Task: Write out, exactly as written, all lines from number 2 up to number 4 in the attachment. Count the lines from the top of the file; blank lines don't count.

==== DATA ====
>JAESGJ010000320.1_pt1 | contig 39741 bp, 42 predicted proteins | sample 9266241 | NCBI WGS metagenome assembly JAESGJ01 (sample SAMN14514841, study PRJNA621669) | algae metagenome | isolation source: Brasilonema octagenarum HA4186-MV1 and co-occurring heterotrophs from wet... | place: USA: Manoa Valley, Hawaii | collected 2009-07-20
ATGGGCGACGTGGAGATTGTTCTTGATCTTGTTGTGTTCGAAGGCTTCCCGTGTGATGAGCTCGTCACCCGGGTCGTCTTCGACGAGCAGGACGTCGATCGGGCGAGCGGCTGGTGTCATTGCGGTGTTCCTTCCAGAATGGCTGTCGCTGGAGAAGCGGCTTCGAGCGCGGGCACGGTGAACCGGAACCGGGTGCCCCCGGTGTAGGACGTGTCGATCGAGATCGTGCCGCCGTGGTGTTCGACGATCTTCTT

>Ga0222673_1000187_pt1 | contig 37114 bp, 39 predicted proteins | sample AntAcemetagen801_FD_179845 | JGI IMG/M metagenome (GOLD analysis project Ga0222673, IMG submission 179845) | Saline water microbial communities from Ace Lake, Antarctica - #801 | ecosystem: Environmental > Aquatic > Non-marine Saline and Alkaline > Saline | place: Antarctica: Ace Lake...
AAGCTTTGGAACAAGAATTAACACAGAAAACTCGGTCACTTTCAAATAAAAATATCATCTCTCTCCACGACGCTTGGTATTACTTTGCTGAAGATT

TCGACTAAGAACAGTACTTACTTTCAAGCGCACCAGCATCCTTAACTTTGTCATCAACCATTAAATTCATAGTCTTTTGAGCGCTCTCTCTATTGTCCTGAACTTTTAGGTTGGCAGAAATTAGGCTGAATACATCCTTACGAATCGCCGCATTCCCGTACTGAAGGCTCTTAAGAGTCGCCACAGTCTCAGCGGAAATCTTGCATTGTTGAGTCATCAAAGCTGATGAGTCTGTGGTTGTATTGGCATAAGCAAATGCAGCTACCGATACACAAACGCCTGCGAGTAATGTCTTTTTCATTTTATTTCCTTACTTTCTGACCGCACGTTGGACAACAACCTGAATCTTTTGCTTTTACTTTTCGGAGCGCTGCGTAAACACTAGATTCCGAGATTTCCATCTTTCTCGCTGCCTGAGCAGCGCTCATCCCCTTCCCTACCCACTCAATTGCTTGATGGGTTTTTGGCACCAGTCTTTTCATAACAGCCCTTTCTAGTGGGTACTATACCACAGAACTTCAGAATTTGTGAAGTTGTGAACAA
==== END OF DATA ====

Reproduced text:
ATGGGCGACGTGGAGATTGTTCTTGATCTTGTTGTGTTCGAAGGCTTCCCGTGTGATGAGCTCGTCACCCGGGTCGTCTTCGACGAGCAGGACGTCGATCGGGCGAGCGGCTGGTGTCATTGCGGTGTTCCTTCCAGAATGGCTGTCGCTGGAGAAGCGGCTTCGAGCGCGGGCACGGTGAACCGGAACCGGGTGCCCCCGGTGTAGGACGTGTCGATCGAGATCGTGCCGCCGTGGTGTTCGACGATCTTCTT

>Ga0222673_1000187_pt1 | contig 37114 bp, 39 predicted proteins | sample AntAcemetagen801_FD_179845 | JGI IMG/M metagenome (GOLD analysis project Ga0222673, IMG submission 179845) | Saline water microbial communities from Ace Lake, Antarctica - #801 | ecosystem: Environmental > Aquatic > Non-marine Saline and Alkaline > Saline | place: Antarctica: Ace Lake...
AAGCTTTGGAACAAGAATTAACACAGAAAACTCGGTCACTTTCAAATAAAAATATCATCTCTCTCCACGACGCTTGGTATTACTTTGCTGAAGATT